KVUTZAT YAVNE, Israel (Reuters) - An energy company in Israel plans to launch a solar farm this month using new technology it says can produce cheap and efficient electricity while supplying hot water to homes.
As with all solar energy systems, investors and consumers may be turned off by high initial costs and the need for strong sunlight. But if the commercial pilot works, Israeli start-up ZenithSolar plans to make small units for homes in two years.
ZenithSolar CEO Roy Segev says its energy dish can transform 75 percent of the sunlight it absorbs into electricity and hot water, with a cost of 8.6 cents per kilowatt hour.
Conventional solar panels generate electricity from sunlight with less than 15 percent efficiency and can cost more than double per kilowatt hour.
With billions of dollars being invested in global green stimulus plans, energy companies worldwide are racing to develop more efficient environmentally friendly technologies.
ZenithSolar says that in peak conditions, its system can produce electricity and hot water at a cost to consumers that can compete with fossil fuels without government subsidies.
Asked about the Israeli company’s system, Ken Zweibel, director of the Institute for Analysis of Solar Energy at George Washington University, said he saw some shortcomings.
The reason the running costs are low, he said, is because the Zenith system produces mostly thermal energy in hot water, rather than more valuable electricity. He also said all solar cells lose efficiency when operating at such hot temperatures.
But he added that the combined output of high-efficient electricity and its hot water by-product is a new variation that should work well in areas with ample sunlight.
“It’s a marriage of convenience as much as an improvement,” said Zweibel, who has not examined the system first-hand but has seen technical data released by ZenithSolar.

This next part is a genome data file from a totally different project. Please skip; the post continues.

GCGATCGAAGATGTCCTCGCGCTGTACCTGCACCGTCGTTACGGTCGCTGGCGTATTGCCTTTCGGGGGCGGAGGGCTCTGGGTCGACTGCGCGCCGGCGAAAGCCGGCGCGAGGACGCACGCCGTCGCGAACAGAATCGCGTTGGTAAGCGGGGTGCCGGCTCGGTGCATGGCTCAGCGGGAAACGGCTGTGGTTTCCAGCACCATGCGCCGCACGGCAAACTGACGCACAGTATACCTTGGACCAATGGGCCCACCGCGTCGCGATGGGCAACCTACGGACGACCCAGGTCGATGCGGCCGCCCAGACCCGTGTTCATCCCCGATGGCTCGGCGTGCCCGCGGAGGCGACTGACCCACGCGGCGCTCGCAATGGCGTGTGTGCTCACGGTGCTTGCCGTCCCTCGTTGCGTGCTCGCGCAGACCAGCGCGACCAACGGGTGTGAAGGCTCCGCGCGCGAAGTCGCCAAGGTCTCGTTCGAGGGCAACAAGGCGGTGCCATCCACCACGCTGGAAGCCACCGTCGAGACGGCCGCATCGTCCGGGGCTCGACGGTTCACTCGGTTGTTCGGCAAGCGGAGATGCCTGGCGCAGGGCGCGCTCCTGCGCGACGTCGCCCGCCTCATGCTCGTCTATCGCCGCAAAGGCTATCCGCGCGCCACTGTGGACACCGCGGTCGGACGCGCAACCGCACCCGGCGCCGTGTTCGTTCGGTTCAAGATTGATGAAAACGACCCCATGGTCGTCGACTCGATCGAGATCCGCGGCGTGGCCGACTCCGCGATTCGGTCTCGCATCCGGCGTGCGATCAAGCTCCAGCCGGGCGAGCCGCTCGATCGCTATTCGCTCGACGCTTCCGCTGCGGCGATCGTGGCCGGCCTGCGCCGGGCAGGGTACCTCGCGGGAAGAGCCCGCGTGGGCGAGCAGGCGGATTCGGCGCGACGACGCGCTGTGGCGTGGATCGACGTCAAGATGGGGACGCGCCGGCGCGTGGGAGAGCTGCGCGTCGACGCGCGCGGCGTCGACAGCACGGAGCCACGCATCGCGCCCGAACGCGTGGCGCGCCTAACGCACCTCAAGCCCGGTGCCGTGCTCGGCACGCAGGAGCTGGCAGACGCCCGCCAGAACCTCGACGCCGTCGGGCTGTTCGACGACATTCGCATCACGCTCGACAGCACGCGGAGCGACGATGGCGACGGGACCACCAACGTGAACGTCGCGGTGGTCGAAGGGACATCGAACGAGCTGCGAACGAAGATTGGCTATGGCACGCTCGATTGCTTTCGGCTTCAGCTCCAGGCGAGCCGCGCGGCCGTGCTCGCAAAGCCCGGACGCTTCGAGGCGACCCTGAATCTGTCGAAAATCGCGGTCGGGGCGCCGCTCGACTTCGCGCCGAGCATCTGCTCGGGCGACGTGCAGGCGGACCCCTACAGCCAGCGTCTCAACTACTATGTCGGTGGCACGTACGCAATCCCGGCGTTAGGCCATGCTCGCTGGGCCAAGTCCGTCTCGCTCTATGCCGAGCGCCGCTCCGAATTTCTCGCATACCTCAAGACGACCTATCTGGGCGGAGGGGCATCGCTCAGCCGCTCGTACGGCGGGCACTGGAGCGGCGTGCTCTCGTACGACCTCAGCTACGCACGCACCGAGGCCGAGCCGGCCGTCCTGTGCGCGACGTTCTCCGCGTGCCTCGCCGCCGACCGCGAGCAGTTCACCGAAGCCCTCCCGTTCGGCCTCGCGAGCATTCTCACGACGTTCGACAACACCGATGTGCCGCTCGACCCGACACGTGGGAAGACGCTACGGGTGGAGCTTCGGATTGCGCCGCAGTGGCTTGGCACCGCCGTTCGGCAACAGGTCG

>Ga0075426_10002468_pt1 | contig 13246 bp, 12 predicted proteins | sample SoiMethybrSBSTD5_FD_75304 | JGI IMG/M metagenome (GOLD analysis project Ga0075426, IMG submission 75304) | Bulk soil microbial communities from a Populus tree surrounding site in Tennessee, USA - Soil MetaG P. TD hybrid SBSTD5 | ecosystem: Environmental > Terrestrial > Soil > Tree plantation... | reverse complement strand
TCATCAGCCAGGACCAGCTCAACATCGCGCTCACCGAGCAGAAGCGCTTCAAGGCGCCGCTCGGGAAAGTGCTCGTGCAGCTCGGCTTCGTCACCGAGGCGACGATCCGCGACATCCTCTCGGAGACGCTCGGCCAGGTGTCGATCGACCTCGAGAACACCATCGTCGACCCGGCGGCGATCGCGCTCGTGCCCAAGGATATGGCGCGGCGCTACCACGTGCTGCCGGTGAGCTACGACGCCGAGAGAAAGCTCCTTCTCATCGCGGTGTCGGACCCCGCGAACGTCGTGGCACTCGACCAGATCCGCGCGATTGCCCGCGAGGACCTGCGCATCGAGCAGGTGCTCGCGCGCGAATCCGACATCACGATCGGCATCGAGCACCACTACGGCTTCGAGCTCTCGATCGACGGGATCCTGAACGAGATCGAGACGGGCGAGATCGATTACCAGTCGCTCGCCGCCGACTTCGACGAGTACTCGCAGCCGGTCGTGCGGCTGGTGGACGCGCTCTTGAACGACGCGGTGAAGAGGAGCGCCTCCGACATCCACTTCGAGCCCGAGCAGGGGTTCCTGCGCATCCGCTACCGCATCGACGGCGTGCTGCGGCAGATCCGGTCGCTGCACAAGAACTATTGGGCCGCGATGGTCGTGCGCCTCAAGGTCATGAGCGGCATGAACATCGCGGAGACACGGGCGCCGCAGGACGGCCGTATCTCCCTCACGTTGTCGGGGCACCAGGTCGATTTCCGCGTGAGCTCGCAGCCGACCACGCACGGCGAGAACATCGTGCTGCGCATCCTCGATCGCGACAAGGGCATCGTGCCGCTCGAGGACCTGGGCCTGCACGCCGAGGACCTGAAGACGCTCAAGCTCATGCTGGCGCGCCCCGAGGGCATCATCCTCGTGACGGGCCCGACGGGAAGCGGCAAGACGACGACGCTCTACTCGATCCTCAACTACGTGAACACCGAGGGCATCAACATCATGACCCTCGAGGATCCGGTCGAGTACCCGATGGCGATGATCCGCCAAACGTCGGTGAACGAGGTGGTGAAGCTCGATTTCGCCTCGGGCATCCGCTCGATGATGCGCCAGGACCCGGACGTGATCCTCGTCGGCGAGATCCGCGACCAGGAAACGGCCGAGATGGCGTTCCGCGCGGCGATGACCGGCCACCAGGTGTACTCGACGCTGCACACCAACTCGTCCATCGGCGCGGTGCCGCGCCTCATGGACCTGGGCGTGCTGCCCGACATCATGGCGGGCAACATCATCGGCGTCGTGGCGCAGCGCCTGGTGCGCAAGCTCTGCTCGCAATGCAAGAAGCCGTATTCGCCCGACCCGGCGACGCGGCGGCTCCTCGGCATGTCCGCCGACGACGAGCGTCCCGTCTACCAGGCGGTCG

1,000 TIMES SUNLIGHT
The company’s solar field takes up a half-acre lot at the edge of a kibbutz in central Israel. Sixteen units, each with two 11-square-meter (110-square-foot) dishes, harvest sunlight in a pilot project that will be unveiled on April 26.
The dishes have about 1,200 small mirrors that concentrate sunlight -- hot enough to burn through metal -- on a four-inch (10 cm-) square panel of photovoltaic (PV), or solar, cells made from a special material.
“The idea is to replace large areas of PV panels with large areas of cheap glass and concentrate the light onto a very small amount of PV material,” said ZenithSolar’s chief scientist, David Faiman.
Each dish can generate the same amount of electricity as a 200-square-feet (19-square-metres) of conventional PV panel, Faiman said.
About a third of the peak energy produced at the pilot, some 70 kilowatts, is electricity. That is enough for about 30 houses. The rest, about 140 kilowatts, is heat transferred into water, which doubles as a coolant, to be used by the community.
The company says that each unit, generating 15 kilowatts of combined electric and thermal output, has a total cost of about $29,500 and can operate for 15 years. It plans to develop smaller units that can be installed in the backyard or on house rooftops by the end of 2010.
Editing by Alison Williams
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